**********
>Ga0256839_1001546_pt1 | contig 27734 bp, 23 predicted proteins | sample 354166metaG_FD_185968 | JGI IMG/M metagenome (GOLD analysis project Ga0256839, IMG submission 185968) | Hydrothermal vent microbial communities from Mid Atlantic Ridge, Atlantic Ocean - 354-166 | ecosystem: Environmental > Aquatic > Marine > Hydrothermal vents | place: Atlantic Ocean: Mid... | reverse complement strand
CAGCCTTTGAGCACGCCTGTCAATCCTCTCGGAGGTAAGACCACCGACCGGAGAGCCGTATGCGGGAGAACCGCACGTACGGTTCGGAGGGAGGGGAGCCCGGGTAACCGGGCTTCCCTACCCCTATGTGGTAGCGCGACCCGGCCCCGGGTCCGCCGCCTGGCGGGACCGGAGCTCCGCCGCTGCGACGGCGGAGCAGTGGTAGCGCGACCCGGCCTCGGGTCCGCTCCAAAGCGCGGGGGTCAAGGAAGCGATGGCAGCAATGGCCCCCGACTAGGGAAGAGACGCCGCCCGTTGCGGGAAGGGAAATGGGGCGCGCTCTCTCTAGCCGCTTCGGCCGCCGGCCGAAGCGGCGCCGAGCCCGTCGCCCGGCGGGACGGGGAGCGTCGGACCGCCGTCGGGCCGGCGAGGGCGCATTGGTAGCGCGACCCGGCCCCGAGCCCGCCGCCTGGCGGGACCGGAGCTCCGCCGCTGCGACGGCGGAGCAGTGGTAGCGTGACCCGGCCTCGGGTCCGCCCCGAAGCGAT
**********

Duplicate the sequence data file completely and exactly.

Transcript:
>Ga0256839_1001546_pt1 | contig 27734 bp, 23 predicted proteins | sample 354166metaG_FD_185968 | JGI IMG/M metagenome (GOLD analysis project Ga0256839, IMG submission 185968) | Hydrothermal vent microbial communities from Mid Atlantic Ridge, Atlantic Ocean - 354-166 | ecosystem: Environmental > Aquatic > Marine > Hydrothermal vents | place: Atlantic Ocean: Mid... | reverse complement strand
CAGCCTTTGAGCACGCCTGTCAATCCTCTCGGAGGTAAGACCACCGACCGGAGAGCCGTATGCGGGAGAACCGCACGTACGGTTCGGAGGGAGGGGAGCCCGGGTAACCGGGCTTCCCTACCCCTATGTGGTAGCGCGACCCGGCCCCGGGTCCGCCGCCTGGCGGGACCGGAGCTCCGCCGCTGCGACGGCGGAGCAGTGGTAGCGCGACCCGGCCTCGGGTCCGCTCCAAAGCGCGGGGGTCAAGGAAGCGATGGCAGCAATGGCCCCCGACTAGGGAAGAGACGCCGCCCGTTGCGGGAAGGGAAATGGGGCGCGCTCTCTCTAGCCGCTTCGGCCGCCGGCCGAAGCGGCGCCGAGCCCGTCGCCCGGCGGGACGGGGAGCGTCGGACCGCCGTCGGGCCGGCGAGGGCGCATTGGTAGCGCGACCCGGCCCCGAGCCCGCCGCCTGGCGGGACCGGAGCTCCGCCGCTGCGACGGCGGAGCAGTGGTAGCGTGACCCGGCCTCGGGTCCGCCCCGAAGCGAT